“…In support of this hypothesis, greater self-reports of giving support to others in need are associated with less activity in the DACC, AI and amygdala to negative emotional social cues, including negative facial expressions ( Inagaki et al, 2016 ; Inagaki & Ross, 2018 ). Relatedly, those suffering from social anxiety, a disorder characterized by reduced social approach, show greater activity in the DACC, AI and amygdala to negative emotional social cues (relative to non-anxious or less anxious groups; Amir et al, 2005 ; Phan et al, 2006 ; Stein et al, 2007 ). Less AI and amygdala activity to the same stimuli are also associated with less anxiety about interacting with others.…”
Section: Dorsomedial Prefrontal Cortex Subsystem Connectivity and Givmentioning
confidence: 99%
“…The rostral part of the anterior cingulate cortex (ACC) is involved in conflict and error monitoring, decision uncertainty and in monitoring for unfavorable outcomes [ 74 , 75 , 76 , 77 , 78 , 79 , 80 ], and it appears to be connected with the amygdala [ 81 , 82 ] in a circuitry devoted to emotion regulation and appraisal [ 83 ], with the cingulate cortex exerting an inhibitory influence on the amygdala. Higher functional connectivity between the right amygdala and the rostral part of the ACC may be interpreted as a difficulty in automatic emotion regulation or a lack of cognitive control over emotions [ 84 , 85 ], reflecting the inability of UD individuals in integrating traumatic attachment memories in a coherent and organized representation and their emotional dyscontrol. Consistently, higher activity of the ACC has been previously found in patients who had experienced physical and sexual abuse and developed a post-traumatic stress disorder [ 86 ].…”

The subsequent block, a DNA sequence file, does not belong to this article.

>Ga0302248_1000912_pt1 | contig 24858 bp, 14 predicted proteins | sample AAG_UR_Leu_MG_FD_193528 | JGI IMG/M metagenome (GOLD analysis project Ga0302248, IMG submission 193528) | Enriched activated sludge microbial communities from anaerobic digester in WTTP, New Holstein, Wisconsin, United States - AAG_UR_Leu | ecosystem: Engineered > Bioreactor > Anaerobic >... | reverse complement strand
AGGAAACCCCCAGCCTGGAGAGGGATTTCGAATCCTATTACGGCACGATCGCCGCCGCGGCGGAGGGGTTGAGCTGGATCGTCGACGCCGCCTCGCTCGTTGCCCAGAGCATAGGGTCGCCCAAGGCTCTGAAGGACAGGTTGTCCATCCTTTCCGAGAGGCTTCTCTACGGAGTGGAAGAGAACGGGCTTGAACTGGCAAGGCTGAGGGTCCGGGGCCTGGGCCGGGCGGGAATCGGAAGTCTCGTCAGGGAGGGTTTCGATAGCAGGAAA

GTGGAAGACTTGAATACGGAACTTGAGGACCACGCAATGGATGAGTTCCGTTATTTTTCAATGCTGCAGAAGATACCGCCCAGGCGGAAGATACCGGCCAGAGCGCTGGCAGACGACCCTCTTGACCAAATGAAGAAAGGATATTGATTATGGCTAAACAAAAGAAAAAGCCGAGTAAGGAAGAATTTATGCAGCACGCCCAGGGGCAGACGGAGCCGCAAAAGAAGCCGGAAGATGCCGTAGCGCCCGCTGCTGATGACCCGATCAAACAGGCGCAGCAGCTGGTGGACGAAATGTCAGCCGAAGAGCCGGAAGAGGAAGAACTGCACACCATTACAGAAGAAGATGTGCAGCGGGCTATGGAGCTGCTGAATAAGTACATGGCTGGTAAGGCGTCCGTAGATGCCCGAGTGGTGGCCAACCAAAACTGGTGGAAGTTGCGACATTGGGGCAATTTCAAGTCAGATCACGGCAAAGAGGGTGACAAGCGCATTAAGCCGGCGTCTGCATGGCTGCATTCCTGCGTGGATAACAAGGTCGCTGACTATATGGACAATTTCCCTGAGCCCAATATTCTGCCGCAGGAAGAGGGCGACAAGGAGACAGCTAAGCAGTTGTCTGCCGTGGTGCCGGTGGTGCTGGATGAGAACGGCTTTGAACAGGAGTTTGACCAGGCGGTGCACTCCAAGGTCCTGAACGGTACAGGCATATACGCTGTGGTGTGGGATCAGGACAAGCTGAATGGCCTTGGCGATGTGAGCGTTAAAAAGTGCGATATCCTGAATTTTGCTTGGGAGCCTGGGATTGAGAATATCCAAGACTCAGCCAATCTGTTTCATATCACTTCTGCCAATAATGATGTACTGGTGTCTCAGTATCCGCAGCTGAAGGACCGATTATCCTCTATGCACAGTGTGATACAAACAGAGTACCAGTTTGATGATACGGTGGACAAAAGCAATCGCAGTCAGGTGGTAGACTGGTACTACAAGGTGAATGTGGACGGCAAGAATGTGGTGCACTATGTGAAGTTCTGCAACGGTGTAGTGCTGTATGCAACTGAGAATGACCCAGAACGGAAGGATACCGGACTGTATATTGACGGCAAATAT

Section: Discussionmentioning
confidence: 99%
“…links between illness severity and neurofunctional activity in SAD may be tenuous. For example, associations between amygdala activity, a region implicated in the neurobiology of SAD (11,12), and social anxiety severity have been inconsistent (49)(50)(51). It is possible that variance in neurofunctional activity may not be strongly tied to psychological measures, which are relatively distal measures of biology and subject to inaccuracy (e.g., negative bias) (52).…”
Section: Discussionmentioning
(Expert classified)
“…As this region is highly involved in emotional processes, including emotion regulation (Phelps & LeDoux, ), altered amygdala activation may underlie the socioemotional difficulties associated with child maltreatment. Increased amygdala activation is linked to several forms of psychopathology, including depression (Siegle, Thompson, Carter, Steinhauer, & Thase, ), anxiety (Phan, Fitzgerald, Nathan, & Tancer, ), and PSTD (Shin, Rauch, & Pitman, ). Increased amygdala activation may be adaptive during the experience of maltreatment, but increase risk of later psychopathology.…”